# Misc matrix algorithms¶

Code goes here mainly when it needs access to the internal structure of several classes, and we want to avoid circular cimports.

NOTE: The whole problem of avoiding circular imports – the reason for existence of this file – is now a non-issue, since some bugs in Cython were fixed. Probably all this code should be moved into the relevant classes and this file deleted.

sage.matrix.misc.cmp_pivots(x, y)

Compare two sequences of pivot columns.

If x is shorter than y, return -1, i.e., x < y, “not as good”. If x is longer than y, then x > y, so “better” and return +1. If the length is the same, then x is better, i.e., x > y if the entries of x are correspondingly <= those of y with one being strictly less.

INPUT:

• x, y – lists or tuples of integers

EXAMPLES:

We illustrate each of the above comparisons.

sage: sage.matrix.misc.cmp_pivots([1,2,3], [4,5,6,7])
-1
sage: sage.matrix.misc.cmp_pivots([1,2,3,5], [4,5,6])
1
sage: sage.matrix.misc.cmp_pivots([1,2,4], [1,2,3])
-1
sage: sage.matrix.misc.cmp_pivots([1,2,3], [1,2,3])
0
sage: sage.matrix.misc.cmp_pivots([1,2,3], [1,2,4])
1

sage.matrix.misc.hadamard_row_bound_mpfr(A)

Given a matrix A with entries that coerce to RR, compute the row Hadamard bound on the determinant.

INPUT:

A – a matrix over RR

OUTPUT:

integer – an integer n such that the absolute value of the
determinant of this matrix is at most $10^n$.

EXAMPLES:

We create a very large matrix, compute the row Hadamard bound, and also compute the row Hadamard bound of the transpose, which happens to be sharp.

sage: a = matrix(ZZ, 2, [2^10000,3^10000,2^50,3^19292])
sage: import sage.matrix.misc
13976
sage: len(str(a.det()))
12215
12215


Note that in the above example using RDF would overflow:

sage: b = a.change_ring(RDF)
Traceback (most recent call last):
...
OverflowError: cannot convert float infinity to integer

sage.matrix.misc.matrix_integer_dense_rational_reconstruction(A, N)

Given a matrix over the integers and an integer modulus, do rational reconstruction on all entries of the matrix, viewed as numbers mod N. This is done efficiently by assuming there is a large common factor dividing the denominators.

INPUT:

A – matrix N – an integer

EXAMPLES:

sage: B = ((matrix(ZZ, 3,4, [1,2,3,-4,7,2,18,3,4,3,4,5])/3)%500).change_ring(ZZ)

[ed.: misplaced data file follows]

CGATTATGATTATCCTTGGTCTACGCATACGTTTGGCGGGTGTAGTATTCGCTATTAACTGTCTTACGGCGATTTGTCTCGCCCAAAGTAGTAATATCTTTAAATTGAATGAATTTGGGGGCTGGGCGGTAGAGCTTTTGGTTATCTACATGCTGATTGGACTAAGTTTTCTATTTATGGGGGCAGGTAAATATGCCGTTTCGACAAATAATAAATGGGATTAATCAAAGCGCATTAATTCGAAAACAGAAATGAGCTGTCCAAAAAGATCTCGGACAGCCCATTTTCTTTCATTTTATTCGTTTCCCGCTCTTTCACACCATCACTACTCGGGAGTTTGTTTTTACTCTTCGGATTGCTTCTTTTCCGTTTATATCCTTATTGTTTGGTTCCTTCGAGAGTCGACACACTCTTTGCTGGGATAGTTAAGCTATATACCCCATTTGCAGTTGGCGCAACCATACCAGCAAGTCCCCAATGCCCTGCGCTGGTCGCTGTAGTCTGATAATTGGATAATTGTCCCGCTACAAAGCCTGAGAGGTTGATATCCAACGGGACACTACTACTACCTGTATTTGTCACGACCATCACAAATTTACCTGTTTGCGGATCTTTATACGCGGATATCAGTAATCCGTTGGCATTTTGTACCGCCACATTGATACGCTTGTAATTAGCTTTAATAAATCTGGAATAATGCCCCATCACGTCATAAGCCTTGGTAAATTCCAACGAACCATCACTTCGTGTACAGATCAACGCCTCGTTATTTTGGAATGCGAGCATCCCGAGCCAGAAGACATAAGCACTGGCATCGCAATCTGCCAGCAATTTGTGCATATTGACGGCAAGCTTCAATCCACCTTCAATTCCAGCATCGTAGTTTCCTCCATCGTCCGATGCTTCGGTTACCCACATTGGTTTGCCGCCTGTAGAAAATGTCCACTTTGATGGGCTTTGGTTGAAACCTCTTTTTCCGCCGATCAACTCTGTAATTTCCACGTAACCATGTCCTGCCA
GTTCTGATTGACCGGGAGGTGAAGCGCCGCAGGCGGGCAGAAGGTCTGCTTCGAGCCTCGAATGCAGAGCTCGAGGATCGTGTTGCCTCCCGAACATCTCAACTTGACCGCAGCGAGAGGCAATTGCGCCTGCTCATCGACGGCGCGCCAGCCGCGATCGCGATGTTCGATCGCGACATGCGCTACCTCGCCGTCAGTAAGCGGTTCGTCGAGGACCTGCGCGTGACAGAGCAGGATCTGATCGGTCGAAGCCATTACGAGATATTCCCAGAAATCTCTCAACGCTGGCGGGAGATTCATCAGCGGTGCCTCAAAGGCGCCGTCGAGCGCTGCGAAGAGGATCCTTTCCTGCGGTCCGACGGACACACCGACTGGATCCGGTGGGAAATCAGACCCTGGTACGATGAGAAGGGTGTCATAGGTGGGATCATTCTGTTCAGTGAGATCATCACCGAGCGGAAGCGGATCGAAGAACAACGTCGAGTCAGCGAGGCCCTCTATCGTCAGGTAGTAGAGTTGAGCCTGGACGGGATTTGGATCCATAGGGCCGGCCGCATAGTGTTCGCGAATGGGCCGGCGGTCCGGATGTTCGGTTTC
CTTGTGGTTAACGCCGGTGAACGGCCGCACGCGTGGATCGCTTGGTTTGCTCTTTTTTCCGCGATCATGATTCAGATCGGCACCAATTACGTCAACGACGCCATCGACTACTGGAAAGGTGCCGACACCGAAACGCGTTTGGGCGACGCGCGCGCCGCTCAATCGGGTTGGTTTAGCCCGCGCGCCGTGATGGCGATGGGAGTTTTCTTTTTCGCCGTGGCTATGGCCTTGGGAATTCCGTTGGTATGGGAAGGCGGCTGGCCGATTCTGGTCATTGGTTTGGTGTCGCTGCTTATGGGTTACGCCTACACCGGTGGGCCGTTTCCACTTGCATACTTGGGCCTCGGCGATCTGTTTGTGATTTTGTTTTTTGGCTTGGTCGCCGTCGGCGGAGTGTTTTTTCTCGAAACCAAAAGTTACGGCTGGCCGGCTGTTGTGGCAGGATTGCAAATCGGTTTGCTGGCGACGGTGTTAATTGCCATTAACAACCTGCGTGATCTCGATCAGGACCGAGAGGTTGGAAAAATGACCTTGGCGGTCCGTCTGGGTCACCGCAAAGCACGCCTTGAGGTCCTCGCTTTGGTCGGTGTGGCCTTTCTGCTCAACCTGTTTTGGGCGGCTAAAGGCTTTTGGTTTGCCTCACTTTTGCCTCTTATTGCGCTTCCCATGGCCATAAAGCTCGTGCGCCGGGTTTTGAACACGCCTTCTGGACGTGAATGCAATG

sage: sage.matrix.misc.matrix_integer_dense_rational_reconstruction(B, 500)
[ 1/3  2/3    1 -4/3]
[ 7/3  2/3    6    1]
[ 4/3    1  4/3  5/3]

sage.matrix.misc.matrix_integer_sparse_rational_reconstruction(A, N)

Given a sparse matrix over the integers and an integer modulus, do rational reconstruction on all entries of the matrix, viewed as numbers mod N.

EXAMPLES:

sage: A = matrix(ZZ, 3, 4, [(1/3)%500, 2, 3, (-4)%500, 7, 2, 2, 3, 4, 3, 4, (5/7)%500], sparse=True)
sage: sage.matrix.misc.matrix_integer_sparse_rational_reconstruction(A, 500)
[1/3   2   3  -4]
[  7   2   2   3]
[  4   3   4 5/7]

sage.matrix.misc.matrix_rational_echelon_form_multimodular(self, height_guess=None, proof=None)

Returns reduced row-echelon form using a multi-modular algorithm. Does not change self.

REFERENCE: Chapter 7 of Stein’s “Explicitly Computing Modular Forms”.

INPUT:

• height_guess – integer or None
• proof – boolean or None (default: None, see proof.linear_algebra or sage.structure.proof). Note that the global Sage default is proof=True

OUTPUT: a pair consisting of a matrix in echelon form and a tuple of pivot positions.

ALGORITHM:

The following is a modular algorithm for computing the echelon form. Define the height of a matrix to be the max of the absolute values of the entries.

Given Matrix A with n columns (self).

1. Rescale input matrix A to have integer entries. This does not change echelon form and makes reduction modulo lots of primes significantly easier if there were denominators. Henceforth we assume A has integer entries.

2. Let c be a guess for the height of the echelon form. E.g., c=1000, e.g., if matrix is very sparse and application is to computing modular symbols.

3. Let M = n * c * H(A) + 1, where n is the number of columns of A.

4. List primes p_1, p_2, …, such that the product of the p_i is at least M.

5. Try to compute the rational reconstruction CRT echelon form of A mod the product of the p_i. If rational reconstruction fails, compute 1 more echelon forms mod the next prime, and attempt again. Make sure to keep the result of CRT on the primes from before, so we don’t have to do that computation again. Let E be this matrix.

6. Compute the denominator d of E. Attempt to prove that result is correct by checking that

H(d*E)*ncols(A)*H(A) < (prod of reduction primes)

where H denotes the height. If this fails, do step 4 with a few more primes.

EXAMPLES:

sage: A = matrix(QQ, 3, 7, [1..21])
sage: from sage.matrix.misc import matrix_rational_echelon_form_multimodular
sage: E, pivots = matrix_rational_echelon_form_multimodular(A)
sage: E
[ 1  0 -1 -2 -3 -4 -5]
[ 0  1  2  3  4  5  6]
[ 0  0  0  0  0  0  0]
sage: pivots
(0, 1)

sage: A = matrix(QQ, 3, 4, [0,0] + [1..9] + [-1/2^20])
sage: E, pivots = matrix_rational_echelon_form_multimodular(A)
sage: E
[                1                 0                 0 -10485761/1048576]
[                0                 1                 0  27262979/4194304]
[                0                 0                 1                 2]
sage: pivots
(0, 1, 2)

sage: A.echelon_form()
[                1                 0                 0 -10485761/1048576]
[                0                 1                 0  27262979/4194304]
[                0                 0                 1                 2]
sage: A.pivots()
(0, 1, 2)